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There's Hope in Liberia's History: An Op-ed by Jimmy Carter

This op-ed originally appeared in the New York Times Sunday, July 13, 2003.

Liberia is ready to be rescued from disaster, and the time is ripe for persistent but modest American involvement in this process. I have full confidence that a joint effort with West African nations will be successful.

I made my first visit to Liberia as president in 1978, when the nation was a symbol of stability and economic progress in West Africa. The visit represented a continuation of the strong ties between our countries that had been maintained for more than 150 years, since freed American slaves established a government there in 1822. President William Tolbert enjoyed worldwide acceptance as an enlightened Christian layman, having been the elected leader of the Baptist World Alliance, representing almost all organizations of this major Protestant faith.

My wife, Rosalynn, and I noticed the minimal level of security, both for Liberian public officials and for visiting dignitaries, quite different from what we had experienced on other foreign visits. When questioned, American Embassy personnel explained to the Secret Service that Liberians were a peaceful people and violence was unlikely.

Two years later, a sergeant named Samuel Doe was assigned to a beach patrol near the president's home and he and his platoon decided to present some of their grievances to the highest authority. Within a few hours, the president and his 13 cabinet members were executed, and Sergeant Doe and his youthful followers became the governing authority.

A struggle among warlords continued, and President Doe was captured in Monrovia, tortured and dismembered in September 1990. By that time, Charles Taylor gained control of 95 percent of the country, excluding only the small area surrounding the capital. The 13-member Economic Community of West African States sent troops into Monrovia to protect what was left of the government, and chose a distinguished professor as acting president.

The Carter Center adopted Liberia as one of its peace efforts in Africa, and I began visiting the country in 1990, working closely with the Economic Community of West African States and its military arm. By traveling throughout the country, we also became well acquainted with civilian leaders and the different warlords, and encouraged other nations in the region (primarily Nigeria) to attempt to stabilize the country so that a democratic government might be established. As time for elections approached, there were two principal demands for any warlord wishing to be president: disbanding his army and turning in all weapons.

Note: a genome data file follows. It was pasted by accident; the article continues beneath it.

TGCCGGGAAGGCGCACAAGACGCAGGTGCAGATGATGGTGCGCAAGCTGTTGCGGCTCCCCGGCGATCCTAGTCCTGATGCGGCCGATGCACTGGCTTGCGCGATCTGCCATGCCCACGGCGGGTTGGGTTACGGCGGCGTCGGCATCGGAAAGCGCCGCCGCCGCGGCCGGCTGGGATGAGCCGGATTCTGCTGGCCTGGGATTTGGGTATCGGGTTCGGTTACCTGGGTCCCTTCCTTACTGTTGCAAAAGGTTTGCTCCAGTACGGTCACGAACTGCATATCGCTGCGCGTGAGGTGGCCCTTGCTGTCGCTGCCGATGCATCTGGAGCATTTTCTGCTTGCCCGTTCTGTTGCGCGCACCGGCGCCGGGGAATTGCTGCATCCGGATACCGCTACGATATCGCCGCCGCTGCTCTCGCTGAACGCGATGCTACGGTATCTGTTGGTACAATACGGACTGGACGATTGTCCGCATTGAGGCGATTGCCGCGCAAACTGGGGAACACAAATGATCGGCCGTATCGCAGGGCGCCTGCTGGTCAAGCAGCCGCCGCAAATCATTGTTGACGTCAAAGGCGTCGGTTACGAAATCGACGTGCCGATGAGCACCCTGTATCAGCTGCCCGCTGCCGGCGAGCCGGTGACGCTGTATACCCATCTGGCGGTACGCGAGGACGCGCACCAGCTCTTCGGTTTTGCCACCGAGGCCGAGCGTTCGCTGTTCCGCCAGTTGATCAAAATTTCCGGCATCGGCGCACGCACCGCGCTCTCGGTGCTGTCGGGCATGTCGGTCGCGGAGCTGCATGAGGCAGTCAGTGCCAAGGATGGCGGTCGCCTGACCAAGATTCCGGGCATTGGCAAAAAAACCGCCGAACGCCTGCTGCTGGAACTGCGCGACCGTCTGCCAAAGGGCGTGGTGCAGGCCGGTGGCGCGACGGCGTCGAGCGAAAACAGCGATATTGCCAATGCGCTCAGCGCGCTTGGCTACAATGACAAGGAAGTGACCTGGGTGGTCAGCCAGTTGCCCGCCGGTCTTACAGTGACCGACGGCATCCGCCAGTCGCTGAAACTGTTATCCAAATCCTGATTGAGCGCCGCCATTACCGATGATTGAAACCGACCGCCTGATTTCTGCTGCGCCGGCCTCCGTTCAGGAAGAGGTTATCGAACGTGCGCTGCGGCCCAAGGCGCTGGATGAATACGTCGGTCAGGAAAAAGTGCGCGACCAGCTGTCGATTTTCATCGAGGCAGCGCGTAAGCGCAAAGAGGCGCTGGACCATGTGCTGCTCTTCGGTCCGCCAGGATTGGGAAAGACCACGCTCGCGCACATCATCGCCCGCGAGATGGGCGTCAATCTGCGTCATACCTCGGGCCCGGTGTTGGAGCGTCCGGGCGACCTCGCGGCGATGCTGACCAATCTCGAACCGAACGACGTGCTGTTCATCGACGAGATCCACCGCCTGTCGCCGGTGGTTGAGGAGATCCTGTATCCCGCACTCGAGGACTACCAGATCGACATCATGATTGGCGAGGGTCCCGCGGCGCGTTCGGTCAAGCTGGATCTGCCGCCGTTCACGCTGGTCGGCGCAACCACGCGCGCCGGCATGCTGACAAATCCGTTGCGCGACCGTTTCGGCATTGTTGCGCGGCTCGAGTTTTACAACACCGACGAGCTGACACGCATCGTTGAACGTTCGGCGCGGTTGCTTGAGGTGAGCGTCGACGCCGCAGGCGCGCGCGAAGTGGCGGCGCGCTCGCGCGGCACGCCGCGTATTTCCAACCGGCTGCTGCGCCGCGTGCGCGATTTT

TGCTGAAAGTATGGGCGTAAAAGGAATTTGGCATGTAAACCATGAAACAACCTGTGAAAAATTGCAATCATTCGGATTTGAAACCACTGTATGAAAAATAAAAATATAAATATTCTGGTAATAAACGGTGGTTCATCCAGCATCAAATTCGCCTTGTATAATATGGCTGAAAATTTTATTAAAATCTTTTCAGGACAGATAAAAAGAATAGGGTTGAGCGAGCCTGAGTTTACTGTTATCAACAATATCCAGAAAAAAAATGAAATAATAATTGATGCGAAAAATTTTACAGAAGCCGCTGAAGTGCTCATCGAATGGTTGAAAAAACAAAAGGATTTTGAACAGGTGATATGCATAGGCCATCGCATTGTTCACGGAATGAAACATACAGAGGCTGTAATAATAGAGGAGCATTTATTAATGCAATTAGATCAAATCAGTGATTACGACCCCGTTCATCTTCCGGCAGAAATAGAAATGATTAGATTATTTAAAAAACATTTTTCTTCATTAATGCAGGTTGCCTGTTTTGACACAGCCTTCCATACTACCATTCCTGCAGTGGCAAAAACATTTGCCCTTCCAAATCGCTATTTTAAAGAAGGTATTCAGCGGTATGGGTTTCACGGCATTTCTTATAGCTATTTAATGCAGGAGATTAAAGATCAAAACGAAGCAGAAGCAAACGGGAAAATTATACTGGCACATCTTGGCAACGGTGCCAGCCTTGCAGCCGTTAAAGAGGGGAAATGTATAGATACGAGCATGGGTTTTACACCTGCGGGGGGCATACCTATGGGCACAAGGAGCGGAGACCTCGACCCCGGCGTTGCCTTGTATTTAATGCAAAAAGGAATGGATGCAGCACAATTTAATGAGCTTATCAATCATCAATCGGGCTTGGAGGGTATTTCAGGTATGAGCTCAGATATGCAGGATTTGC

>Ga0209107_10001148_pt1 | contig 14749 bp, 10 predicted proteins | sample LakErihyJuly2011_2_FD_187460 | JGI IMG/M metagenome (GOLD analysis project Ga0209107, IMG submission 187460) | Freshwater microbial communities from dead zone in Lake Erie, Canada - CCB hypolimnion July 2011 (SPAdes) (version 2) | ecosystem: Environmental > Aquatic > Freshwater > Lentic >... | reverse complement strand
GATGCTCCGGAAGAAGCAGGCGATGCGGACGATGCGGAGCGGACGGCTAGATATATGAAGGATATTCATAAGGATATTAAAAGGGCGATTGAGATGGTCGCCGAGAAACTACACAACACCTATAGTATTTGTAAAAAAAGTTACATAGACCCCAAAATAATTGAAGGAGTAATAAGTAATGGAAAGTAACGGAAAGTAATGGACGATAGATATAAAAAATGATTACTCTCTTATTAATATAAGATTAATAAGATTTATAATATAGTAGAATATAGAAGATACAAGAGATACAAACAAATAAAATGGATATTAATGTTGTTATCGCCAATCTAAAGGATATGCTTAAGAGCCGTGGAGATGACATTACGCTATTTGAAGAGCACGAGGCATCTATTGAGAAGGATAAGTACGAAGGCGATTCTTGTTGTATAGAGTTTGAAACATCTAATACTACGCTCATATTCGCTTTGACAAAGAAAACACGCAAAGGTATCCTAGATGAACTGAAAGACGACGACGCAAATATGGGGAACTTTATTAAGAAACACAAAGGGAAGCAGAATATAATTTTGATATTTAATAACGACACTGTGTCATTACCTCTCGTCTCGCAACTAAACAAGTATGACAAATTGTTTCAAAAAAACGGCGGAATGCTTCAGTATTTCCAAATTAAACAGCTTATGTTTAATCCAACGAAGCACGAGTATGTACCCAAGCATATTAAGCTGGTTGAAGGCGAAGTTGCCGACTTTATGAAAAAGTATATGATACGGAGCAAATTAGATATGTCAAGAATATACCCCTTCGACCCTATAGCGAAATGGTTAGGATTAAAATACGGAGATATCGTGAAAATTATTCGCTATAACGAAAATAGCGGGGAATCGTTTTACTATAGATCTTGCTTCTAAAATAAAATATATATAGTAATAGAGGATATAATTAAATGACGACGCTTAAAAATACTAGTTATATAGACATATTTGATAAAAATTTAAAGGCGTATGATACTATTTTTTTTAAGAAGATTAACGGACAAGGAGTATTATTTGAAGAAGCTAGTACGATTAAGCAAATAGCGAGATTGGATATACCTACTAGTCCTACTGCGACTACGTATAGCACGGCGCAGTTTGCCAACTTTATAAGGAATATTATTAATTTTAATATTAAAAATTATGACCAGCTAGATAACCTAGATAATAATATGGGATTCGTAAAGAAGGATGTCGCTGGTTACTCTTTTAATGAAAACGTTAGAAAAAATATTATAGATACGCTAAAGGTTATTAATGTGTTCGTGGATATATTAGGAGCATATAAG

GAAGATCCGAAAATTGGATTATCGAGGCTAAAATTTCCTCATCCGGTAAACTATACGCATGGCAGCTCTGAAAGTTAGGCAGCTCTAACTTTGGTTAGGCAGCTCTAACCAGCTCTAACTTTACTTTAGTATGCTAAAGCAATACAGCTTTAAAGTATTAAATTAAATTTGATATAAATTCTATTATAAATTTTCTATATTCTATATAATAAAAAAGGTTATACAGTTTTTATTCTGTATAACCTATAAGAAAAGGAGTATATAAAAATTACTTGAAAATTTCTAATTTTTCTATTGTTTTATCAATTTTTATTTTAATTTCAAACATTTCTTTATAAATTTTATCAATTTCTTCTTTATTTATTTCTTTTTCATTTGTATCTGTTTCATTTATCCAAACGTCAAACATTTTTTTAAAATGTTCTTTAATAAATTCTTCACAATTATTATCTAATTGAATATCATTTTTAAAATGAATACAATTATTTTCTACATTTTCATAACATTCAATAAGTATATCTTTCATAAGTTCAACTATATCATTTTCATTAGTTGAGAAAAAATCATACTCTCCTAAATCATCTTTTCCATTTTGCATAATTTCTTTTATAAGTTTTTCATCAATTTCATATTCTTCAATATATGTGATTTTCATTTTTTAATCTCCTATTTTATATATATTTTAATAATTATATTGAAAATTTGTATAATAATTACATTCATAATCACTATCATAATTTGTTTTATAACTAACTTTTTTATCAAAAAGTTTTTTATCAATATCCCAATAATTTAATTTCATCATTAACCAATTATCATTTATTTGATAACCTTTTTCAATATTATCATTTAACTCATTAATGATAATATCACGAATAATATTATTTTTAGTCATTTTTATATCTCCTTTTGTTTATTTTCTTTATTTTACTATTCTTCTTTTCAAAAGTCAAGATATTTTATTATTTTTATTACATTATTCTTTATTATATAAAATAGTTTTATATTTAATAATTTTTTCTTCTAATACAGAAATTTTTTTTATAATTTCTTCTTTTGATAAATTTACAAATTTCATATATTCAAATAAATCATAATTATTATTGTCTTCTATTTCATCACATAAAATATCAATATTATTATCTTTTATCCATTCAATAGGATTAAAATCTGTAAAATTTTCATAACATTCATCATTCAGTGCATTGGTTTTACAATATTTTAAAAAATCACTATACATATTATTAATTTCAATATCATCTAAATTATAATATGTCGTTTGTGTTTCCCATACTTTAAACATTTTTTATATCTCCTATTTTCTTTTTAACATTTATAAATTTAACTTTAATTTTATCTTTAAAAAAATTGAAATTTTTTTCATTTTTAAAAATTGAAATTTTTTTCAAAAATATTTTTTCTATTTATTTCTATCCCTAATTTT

This effort by West African leaders, strongly supported by the Liberian people, was successful. All the major armies disbanded, and coalition troops confiscated almost 40,000 weapons, ranging from pistols to artillery pieces. A blanket amnesty was declared, and a flood of refugees and displaced persons returned to their local villages to vote. As the prime monitors, we encouraged a liberal interpretation of voter registration, and there were no disputes among the candidates about this procedure.

Carter Center monitors visited polling sites throughout Liberia on Election Day in July 1997, and were impressed with the overwhelming commitment to peace and democracy. Rosalynn and I began our day at a large open-sided shed near the capital, and we had tears in our eyes when we saw people, overwhelming numbers of registered voters, lined up in the dark, in a steady rain, long before the polls opened. At the end of the day, Charles Taylor received about 75 percent of the total vote - because of strong support of people whom he had dominated in the rural areas and because others in Monrovia felt that he might resort to violence if he lost.

Unfortunately, the United States government played a minimal role in Liberia after the election. There were high hopes, but it became increasingly obvious that Charles Taylor was determined to maintain dictatorial powers and had little commitment to an honest government or to the well-being of the people. It was also clear that he was involved in inciting dissension in neighboring Ivory Coast and Sierra Leone. Because of these disappointments and concern about the safety of our staff, we decided to close our office and have restricted our subsequent involvement to staying in touch with regional and Liberian leaders.

Now that President Taylor has said he will resign, the coalition of West African nations should reassume their former role, with Nigeria, Ghana and other countries providing troops. A relatively small but significant American military presence of perhaps 2,000 troops should join the coalition. In addition, the world community should provide necessary economic assistance to revive Liberia's economy. Drawing on our experience, the Carter Center and other international monitors can help to ensure a proper electoral process.

Liberia has significant agriculture, forestry and mining resources, and with Mr. Taylor's departure the Liberian people will be eager to participate peacefully as we join them in restoring stability and democracy.

Jimmy Carter, the 39th president of the United States, is chairman of the Carter Center and winner of the 2002 Nobel Peace Prize

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